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💔Decoupling Microservices with AWS EventBridge

AWS EventBridge is an architecture changing tool, it will transform the way you think about serverless development. It helps you build event-driven applications at scale across AWS, existing systems or SaaS apps. It shifts you’re thinking on how distributed systems work from a pipeline towards an event-based model.

Event-based processing

So what does that mean, shifting from a pipeline towards an event-based model? On an abstract level, it is not that complicated.

Microservices example

You’re probably used to seeing diagrams like these. A couple of microservices hang around and rely on each other. You depend on requests to kick your business logic, and it sort of works. However, the pain comes when you’re rapidly developing, and you’re consumers are no longer able to catch up with you. The backlog is building, and backwards compatibility is now a thing you’re developers are mentioning in their 1–1’s with their managers. At the same time, developers starting to get blocked by the requests they put into the other team’s backlog, and issues are arising. Lastly, there are pains when needing to cancel something in one of the microservices at the last stages of the process. In this example, how about a payment that was returned thus invalidating a review of a product, how would that work? In comes AWS EventBridge.

Event bus example

Event-based microservices are different because they decouple the microservices even further. Instead of relying on something to call on you actively, you’re listening for events in which you’re interested and respond appropriately. This change in methodology creates the possibility for developers to create microservices that truly offer one piece of core functionality based on an event in the process. They are no longer reliant on whatever else is happening around them.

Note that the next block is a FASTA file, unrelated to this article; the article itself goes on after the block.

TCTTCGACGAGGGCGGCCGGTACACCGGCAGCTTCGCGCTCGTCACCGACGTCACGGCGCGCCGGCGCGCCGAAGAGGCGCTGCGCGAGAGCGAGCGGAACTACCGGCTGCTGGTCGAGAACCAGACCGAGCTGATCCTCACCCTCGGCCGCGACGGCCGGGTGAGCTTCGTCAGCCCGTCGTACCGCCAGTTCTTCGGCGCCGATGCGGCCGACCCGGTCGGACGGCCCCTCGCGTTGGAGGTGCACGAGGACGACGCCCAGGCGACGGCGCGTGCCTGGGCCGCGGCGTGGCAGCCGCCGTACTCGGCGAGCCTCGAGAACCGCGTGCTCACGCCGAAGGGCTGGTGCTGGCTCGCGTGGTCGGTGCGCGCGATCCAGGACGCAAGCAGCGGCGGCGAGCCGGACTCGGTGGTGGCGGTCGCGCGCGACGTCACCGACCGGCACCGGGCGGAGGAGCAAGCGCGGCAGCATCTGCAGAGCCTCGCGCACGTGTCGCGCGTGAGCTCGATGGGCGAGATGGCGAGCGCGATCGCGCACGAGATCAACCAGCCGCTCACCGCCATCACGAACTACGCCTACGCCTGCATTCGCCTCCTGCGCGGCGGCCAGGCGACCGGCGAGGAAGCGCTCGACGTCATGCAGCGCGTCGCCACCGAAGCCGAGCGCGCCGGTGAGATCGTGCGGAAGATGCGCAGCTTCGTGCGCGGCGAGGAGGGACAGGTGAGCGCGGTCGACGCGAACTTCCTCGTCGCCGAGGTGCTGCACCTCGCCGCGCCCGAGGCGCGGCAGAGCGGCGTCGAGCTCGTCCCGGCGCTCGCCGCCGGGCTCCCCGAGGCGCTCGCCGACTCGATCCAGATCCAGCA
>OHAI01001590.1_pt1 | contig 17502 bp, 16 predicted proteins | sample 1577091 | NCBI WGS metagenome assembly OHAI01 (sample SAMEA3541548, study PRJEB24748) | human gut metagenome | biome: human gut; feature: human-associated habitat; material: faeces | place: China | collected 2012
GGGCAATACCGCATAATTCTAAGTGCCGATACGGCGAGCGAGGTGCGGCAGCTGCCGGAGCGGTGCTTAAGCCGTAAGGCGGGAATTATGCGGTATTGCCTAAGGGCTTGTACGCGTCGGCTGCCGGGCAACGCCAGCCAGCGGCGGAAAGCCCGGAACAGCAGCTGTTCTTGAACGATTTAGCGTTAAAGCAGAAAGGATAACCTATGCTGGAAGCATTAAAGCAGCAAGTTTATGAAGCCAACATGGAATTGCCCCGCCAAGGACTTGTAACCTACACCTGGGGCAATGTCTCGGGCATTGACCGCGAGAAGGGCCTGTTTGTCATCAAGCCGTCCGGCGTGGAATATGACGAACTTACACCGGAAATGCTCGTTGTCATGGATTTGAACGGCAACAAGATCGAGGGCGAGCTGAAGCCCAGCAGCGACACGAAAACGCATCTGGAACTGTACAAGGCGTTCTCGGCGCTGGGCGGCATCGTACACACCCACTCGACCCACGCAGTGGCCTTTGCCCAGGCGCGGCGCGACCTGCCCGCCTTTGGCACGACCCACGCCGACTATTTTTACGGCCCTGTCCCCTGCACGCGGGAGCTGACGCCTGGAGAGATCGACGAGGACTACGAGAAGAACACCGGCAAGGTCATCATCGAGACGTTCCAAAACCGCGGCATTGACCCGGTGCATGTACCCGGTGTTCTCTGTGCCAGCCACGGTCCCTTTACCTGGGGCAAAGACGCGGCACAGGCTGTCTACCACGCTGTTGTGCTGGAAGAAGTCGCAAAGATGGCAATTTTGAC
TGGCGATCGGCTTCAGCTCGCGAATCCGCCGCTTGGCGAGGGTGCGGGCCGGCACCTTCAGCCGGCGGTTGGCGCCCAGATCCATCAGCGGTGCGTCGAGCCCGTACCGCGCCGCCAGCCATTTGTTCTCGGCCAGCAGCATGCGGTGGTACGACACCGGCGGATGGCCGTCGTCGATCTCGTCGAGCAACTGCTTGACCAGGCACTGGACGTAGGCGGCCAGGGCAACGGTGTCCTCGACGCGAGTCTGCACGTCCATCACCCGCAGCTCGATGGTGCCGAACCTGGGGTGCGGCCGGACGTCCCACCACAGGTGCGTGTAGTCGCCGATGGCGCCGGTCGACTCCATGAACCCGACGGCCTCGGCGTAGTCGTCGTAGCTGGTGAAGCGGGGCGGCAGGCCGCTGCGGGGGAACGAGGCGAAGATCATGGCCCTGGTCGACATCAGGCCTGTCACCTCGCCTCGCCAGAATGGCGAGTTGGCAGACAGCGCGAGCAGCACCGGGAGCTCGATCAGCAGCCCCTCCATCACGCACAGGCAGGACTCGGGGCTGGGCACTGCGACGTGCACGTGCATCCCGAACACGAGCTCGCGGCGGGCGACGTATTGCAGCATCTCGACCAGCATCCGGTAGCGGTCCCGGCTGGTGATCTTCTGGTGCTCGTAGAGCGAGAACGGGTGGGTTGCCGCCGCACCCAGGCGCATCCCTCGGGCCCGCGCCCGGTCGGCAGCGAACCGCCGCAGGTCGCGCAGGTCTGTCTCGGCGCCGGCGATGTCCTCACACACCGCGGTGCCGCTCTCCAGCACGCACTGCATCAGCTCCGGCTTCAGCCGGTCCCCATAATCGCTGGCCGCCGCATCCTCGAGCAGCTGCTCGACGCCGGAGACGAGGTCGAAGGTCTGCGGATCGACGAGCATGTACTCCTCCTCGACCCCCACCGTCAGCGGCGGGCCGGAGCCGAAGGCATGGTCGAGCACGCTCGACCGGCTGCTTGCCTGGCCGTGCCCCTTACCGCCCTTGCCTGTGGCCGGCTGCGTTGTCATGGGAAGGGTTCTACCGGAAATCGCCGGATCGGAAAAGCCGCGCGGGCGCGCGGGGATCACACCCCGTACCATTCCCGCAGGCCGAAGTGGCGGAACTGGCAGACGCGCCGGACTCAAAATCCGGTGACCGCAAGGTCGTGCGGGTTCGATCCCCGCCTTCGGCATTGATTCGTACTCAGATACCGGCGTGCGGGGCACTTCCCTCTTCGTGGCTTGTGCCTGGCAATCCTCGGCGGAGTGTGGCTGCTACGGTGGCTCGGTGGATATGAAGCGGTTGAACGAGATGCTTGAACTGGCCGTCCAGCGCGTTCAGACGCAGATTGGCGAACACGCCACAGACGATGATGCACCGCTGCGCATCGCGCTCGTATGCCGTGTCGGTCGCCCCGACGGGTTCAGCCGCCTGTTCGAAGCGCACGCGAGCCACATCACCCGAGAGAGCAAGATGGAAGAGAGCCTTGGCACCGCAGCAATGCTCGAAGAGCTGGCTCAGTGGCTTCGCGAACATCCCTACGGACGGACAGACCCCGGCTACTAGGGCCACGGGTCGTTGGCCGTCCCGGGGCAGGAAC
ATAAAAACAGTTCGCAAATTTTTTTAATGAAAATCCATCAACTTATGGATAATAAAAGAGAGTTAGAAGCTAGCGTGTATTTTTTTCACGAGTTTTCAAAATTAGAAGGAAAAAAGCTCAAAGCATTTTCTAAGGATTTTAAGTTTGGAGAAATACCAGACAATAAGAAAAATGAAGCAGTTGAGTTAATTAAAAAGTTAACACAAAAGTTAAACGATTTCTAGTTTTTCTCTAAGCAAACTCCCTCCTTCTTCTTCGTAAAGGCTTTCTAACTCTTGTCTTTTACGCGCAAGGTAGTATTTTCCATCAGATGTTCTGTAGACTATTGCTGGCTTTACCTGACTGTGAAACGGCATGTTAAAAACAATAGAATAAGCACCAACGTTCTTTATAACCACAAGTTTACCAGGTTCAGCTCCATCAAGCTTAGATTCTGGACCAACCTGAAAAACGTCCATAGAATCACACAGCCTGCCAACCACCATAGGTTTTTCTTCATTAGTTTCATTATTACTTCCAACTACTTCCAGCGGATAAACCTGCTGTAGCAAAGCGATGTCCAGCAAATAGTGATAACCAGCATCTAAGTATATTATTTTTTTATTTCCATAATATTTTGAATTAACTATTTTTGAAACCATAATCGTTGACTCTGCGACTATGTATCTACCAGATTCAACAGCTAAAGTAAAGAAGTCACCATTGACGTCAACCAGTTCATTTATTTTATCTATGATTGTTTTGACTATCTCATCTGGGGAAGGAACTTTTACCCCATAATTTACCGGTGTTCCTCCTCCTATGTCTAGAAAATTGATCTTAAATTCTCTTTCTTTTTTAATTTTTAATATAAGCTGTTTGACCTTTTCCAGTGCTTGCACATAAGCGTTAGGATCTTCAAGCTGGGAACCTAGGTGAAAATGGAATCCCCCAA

What does AWS EventBridge do then?

EventBridge accommodates this use case by offering a couple of crucial pieces to the puzzle. EventBridge provides an event bus. The event bus is considered the main attraction. It is where you put any newly generated event by any of your clients.

AWS EventBridge architecture

A great feature that EventBridge offers as part of its bus is the routing feature. Thanks to routing, you’re able to very specifically listen to messages instead of all messages on the bus. The last part of the puzzle is consumers’ action based on the messages on the bus. EventBridge offers a set of AWS services as consumers, but there is also support for custom API destinations, allowing you to route a request to an external party directly.

Looking for more information?

This is a snippet of the official blog post on the NBTL.blog which you can find here.

The NBTL blog is a platform that contains real life examples of Hello World tutorials and production grade deployments to any of the cloud providers. It helps developers get a grasp on different cloud platforms and their most used services.



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Mart Noten

A builder from the https://www.nbtl.blog writing technical articles focussing on cloud technologies.